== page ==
Wednesday, September 04, 2013

Looks Like Rain

Last Sunday (1st September 2013) I sold a painting at a Silent Auction for the charity Give 4 Beth. I can't find the website for the charity but the organisation of the event was excellent with high attendance.
The painting was A1 size, framed, begun in emulsion and finished in oils.
A1 seemed a very sensible size for the painting. I'd thought I could just pop down a local charity shop and pick up a suitable frame for only a few coins. None of my local charity shops had any. In the end I had to make the frame too, with a wood router, from lengths of 2 by 2 timber.

The title was "Looks Like Rain" (consider your own interpretations of art/title).
It sold for £160, which was a good price considering the level of finish, expenditure on materials and time to complete. I'm very pleased. Not only did I commit to start and finish the piece but someone thought enough of it to buy it on the night.

As an artist, one is rarely completely happy with one's work. Someone once said we never finish work it's simply wrenched away from us. I wasn't very happy with the painting but the older I get the more I appreciate the need to let go the individual piece and focus on the development of skill over time. I did my level best in the time available, and did something for charity that let me keep working too.

Here's the photos:

Tuesday, September 03, 2013

The Lion's Mane

Just got back from my annual holiday in Helford, Cornwall. Had an amazing time. Snorkelling, rowing, walking, exploring the coast in a kayak, just lying on a beach- really made the most of the time off.
Stayed in a thatched hut- a converted Apple store (the fruit, not the computer retailer). 
Saw plenty of squirrels and birds in the garden (even a falcon) and a massive fireworks display over the river.

Swimming across the river at it's widest point proved too much of a challenge, this time, but on the attempt I approached a beautiful old wooden sail boat with a pale blue hull and tried swimming down the anchor rope. It just disappeared down in to the green depths. There were some great underwater sun beams.
At this point it began to seem sort of like a recurring dream I had as a child. In this nightmare I'd swim out to sea at night and dive a little way down. Suddenly, in the darkness far below me, one vast squid-like eye would open and I'd race, lungs bursting, for the surface.

I came back up the anchor rope feeling something akin to vertigo. The water was so clear it was almost like flying over an undefined depth of sunlit green fog.

Eventually, I got about halfway across the Helford then tested how hard it might be to turn back. It was much harder to make progress the other way. About three times as hard. Figuring the current against me I headed back in, exhausted and feeling quite unadventurous.

Getting stung by a Lion's Mane jelly fish further in to shore soon changed that. I've often thought about jelly fish when swimming at sea but never seen a live one. Many years ago, there was a host of them on the beach in my home town, all dead. I was stung by a tiny one, only 5 inches across, though they can grow up to 7 feet.
It's no worse than a bee sting and, oddly, it really made my day! :)

The lions Mane jelly fish features in a great Sherlock Holmes tale-

Sunday, April 07, 2013

The Key to a Successful Career in Art

This is The Key to a Successful Career in Art. 
Many professional artists have written guides to breaking in to the industry.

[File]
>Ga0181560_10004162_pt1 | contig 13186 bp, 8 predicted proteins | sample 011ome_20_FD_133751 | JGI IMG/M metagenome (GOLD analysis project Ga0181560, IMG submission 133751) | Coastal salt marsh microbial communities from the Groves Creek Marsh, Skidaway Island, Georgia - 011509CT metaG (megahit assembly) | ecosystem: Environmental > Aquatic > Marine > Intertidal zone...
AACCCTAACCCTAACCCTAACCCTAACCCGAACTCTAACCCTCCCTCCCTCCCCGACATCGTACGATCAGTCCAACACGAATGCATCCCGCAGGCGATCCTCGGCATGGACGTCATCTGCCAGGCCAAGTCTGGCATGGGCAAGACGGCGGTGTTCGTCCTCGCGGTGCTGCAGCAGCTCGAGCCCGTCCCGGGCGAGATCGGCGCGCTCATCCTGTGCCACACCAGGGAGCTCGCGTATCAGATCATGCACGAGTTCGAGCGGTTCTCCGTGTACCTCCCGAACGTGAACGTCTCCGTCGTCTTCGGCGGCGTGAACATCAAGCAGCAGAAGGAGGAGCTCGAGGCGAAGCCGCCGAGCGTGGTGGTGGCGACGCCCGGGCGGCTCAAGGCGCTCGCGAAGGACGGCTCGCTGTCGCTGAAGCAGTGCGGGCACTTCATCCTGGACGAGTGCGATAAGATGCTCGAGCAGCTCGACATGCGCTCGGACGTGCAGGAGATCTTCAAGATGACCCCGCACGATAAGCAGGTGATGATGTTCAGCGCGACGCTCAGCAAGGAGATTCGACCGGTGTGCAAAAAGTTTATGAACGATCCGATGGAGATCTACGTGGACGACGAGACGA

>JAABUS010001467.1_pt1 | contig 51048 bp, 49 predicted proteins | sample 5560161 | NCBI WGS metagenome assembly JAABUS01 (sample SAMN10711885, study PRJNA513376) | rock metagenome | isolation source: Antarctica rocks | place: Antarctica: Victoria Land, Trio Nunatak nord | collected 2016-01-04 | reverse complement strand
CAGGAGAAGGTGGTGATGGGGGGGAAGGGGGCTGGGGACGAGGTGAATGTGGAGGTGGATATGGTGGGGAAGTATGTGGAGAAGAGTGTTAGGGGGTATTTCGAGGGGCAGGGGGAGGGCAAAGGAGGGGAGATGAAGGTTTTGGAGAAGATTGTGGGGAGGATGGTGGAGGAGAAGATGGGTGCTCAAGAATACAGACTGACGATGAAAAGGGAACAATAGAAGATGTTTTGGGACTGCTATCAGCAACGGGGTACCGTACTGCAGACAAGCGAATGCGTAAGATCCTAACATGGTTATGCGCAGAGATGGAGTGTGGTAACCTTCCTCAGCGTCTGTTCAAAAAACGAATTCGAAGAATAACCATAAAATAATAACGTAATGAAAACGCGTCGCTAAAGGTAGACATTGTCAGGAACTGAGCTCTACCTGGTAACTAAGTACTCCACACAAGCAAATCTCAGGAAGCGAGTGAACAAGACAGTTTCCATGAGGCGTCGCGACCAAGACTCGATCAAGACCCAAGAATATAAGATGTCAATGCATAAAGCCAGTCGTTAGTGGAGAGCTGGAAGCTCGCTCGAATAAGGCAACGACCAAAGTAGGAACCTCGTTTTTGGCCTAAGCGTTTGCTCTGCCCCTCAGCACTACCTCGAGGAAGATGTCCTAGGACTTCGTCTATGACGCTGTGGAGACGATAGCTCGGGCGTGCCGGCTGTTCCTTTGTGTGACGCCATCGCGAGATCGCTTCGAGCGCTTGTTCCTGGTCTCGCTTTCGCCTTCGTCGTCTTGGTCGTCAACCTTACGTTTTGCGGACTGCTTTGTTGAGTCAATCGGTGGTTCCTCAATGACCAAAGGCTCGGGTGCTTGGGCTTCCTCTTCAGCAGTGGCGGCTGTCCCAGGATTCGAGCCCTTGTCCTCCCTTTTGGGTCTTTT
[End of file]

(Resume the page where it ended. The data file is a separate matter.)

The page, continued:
In interviews they're often asked what the secret is.
Bobby Chui wrote the Perfect Bait, Donata Giancola said in one interview recently it's simply "Keep your ass in that chair" but as far as I know this is the first time an artist has ever shown the actual Key to a Successful Career in Art.

I made it when I was a student, it allowed me and a friend to stow away in a cupboard while the Studios were locked up at night and sneak out in the evenings to work late. I first got an impression of the original in modelling clay. Then I hammered flat a piece of Aluminium rod and carefully, just by eye, filed the blade to replicate the impression. It gave access to the Materials cupboards and allowed us to work late in to the night when we needed to finish projects that required more than just oils and canvases.
All went well until the Police turned up one night and turned on the lights in the photography dark room we were working in, ruining the Developing process.
Someone outside had seen the torches we used to find our way to the darkroom though small gaps in the curtains along our route. We were let off with "Informal Cautions".

And that's the secret- the key to a career in Art is you've just got to love it so much you'll do whatever it takes to keep at it. Essentially it really is that simple.
If you want more practical tips and techniques, stay tuned. I intend to post more on this blog and back at as soon as possible.

George Bernard Shaw wrote:
"The true artist will let his wife starve, his children go barefoot, his mother drudge for his living at seventy, sooner than work at anything but his art."
Which is theatrical nonsense, but if you, or anyone you know is looking for more worthwhile, inspiring and entertaining careers advice about Art then check out this Neil Gaiman speech and remember- it may all have been done before, but not by you.

Monday, February 04, 2013


Lepus Temperamentalus

First draft of a new creature design, to demonstrate the powerful "Symmetry" functionality in Sketchbook Pro 6.
Fingerpainted on my iPod touch and cleaned up in Photoshop.
It's just a rough so be prepared to see it again after it mutates in to something more accurate.

Tuesday, January 08, 2013

Steel T-Rex

At Christmas, after 3 hours and much swearing, finally constructed this little fella...

I love Super Macro!
The grass is a towel on a radiator.

Raspberry Pi

Mmmm..... Pi :)
Guess what I got for Christmas!

My Raspberry Pi cooling on a window sill.